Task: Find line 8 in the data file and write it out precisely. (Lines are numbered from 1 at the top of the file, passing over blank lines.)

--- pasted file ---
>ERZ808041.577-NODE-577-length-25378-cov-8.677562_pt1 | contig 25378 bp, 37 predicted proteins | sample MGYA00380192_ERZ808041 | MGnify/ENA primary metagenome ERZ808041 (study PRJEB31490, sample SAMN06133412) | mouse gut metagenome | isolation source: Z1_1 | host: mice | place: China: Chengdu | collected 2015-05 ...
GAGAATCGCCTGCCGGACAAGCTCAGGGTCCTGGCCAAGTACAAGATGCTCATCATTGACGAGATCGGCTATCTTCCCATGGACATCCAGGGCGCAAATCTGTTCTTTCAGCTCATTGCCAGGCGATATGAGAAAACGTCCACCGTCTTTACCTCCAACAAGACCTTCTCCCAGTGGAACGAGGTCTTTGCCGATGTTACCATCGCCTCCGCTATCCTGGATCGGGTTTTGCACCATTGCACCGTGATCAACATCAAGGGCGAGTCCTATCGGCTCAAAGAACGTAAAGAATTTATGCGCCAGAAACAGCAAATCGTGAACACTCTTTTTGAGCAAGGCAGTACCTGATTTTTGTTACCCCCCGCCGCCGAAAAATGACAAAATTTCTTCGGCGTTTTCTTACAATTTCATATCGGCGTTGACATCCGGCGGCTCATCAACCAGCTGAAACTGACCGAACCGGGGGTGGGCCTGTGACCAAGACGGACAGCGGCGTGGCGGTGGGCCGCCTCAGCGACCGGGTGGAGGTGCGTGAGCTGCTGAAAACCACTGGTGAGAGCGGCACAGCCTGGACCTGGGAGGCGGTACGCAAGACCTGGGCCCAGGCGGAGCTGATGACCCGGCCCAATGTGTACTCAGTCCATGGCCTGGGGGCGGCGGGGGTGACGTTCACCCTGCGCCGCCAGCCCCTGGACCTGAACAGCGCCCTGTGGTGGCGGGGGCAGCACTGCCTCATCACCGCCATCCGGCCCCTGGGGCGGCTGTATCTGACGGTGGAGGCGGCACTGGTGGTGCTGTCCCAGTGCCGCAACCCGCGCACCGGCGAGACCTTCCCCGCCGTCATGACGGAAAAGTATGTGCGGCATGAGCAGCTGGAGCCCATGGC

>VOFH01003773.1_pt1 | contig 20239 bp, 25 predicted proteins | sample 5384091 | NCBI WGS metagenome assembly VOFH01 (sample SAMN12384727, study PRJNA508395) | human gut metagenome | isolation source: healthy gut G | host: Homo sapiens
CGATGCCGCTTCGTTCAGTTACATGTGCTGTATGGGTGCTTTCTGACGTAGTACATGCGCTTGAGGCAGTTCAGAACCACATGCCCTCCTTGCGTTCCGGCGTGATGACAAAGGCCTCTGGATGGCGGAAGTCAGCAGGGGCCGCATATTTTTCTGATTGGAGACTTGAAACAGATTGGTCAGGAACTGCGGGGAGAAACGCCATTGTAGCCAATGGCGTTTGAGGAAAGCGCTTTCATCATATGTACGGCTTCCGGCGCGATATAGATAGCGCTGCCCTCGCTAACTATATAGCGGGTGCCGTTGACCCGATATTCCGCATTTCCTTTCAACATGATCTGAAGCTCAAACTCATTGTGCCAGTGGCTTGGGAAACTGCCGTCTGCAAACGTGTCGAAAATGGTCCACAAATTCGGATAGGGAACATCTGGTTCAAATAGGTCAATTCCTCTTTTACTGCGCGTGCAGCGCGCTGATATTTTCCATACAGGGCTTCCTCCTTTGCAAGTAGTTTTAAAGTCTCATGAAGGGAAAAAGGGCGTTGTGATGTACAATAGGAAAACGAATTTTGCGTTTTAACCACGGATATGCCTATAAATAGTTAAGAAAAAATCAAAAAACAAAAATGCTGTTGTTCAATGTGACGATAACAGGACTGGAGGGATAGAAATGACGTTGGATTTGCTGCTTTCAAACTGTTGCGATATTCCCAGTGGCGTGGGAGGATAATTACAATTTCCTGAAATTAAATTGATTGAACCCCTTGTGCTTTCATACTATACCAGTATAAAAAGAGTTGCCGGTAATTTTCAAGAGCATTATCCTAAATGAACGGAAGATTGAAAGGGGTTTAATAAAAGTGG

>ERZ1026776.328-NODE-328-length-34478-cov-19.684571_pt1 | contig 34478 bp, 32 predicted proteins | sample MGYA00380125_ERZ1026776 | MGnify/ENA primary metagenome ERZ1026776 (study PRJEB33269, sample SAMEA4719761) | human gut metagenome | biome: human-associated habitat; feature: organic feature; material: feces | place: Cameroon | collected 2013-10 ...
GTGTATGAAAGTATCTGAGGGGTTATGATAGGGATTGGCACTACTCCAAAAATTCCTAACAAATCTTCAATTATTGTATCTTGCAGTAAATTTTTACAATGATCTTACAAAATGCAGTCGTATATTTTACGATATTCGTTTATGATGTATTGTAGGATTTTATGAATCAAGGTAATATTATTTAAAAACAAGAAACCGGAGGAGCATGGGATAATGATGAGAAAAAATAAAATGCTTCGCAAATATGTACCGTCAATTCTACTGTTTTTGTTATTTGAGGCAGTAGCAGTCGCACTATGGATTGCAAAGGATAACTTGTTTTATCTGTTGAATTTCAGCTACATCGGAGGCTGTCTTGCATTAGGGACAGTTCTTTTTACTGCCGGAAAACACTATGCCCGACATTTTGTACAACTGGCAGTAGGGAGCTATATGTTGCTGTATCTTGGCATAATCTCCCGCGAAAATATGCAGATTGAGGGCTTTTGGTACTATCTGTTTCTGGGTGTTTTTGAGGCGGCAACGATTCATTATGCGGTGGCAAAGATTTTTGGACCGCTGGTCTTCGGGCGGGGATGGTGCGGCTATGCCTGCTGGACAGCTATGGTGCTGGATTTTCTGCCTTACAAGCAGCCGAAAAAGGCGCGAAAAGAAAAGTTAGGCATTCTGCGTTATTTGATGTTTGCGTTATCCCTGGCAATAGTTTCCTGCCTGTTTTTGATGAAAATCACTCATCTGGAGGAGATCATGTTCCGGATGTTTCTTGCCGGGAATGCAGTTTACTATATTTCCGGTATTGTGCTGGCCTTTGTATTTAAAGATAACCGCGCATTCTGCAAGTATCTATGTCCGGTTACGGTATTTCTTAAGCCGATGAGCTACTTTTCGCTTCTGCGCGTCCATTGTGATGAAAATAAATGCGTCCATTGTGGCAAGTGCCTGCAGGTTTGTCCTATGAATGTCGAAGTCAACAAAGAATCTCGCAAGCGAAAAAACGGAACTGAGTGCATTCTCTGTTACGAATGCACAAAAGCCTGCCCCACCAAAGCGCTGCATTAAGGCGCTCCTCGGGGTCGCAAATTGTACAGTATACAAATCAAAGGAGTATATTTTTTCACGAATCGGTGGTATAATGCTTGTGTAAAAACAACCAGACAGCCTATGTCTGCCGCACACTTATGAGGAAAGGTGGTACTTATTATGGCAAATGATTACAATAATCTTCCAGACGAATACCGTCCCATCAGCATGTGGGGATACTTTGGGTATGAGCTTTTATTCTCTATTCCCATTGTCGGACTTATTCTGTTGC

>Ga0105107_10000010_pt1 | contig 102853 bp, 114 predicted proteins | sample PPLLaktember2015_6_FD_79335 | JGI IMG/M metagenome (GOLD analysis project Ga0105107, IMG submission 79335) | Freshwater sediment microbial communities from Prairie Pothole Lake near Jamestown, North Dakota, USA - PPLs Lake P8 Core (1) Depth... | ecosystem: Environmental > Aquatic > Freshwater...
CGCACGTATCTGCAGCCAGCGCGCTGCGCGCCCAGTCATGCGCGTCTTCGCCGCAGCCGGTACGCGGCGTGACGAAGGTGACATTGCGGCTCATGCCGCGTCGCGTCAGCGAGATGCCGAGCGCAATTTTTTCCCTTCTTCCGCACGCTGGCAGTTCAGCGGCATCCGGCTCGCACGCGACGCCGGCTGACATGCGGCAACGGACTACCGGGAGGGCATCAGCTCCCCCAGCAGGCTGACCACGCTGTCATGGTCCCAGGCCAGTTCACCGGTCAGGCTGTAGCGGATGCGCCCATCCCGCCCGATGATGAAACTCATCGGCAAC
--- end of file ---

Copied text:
CGCACGTATCTGCAGCCAGCGCGCTGCGCGCCCAGTCATGCGCGTCTTCGCCGCAGCCGGTACGCGGCGTGACGAAGGTGACATTGCGGCTCATGCCGCGTCGCGTCAGCGAGATGCCGAGCGCAATTTTTTCCCTTCTTCCGCACGCTGGCAGTTCAGCGGCATCCGGCTCGCACGCGACGCCGGCTGACATGCGGCAACGGACTACCGGGAGGGCATCAGCTCCCCCAGCAGGCTGACCACGCTGTCATGGTCCCAGGCCAGTTCACCGGTCAGGCTGTAGCGGATGCGCCCATCCCGCCCGATGATGAAACTCATCGGCAAC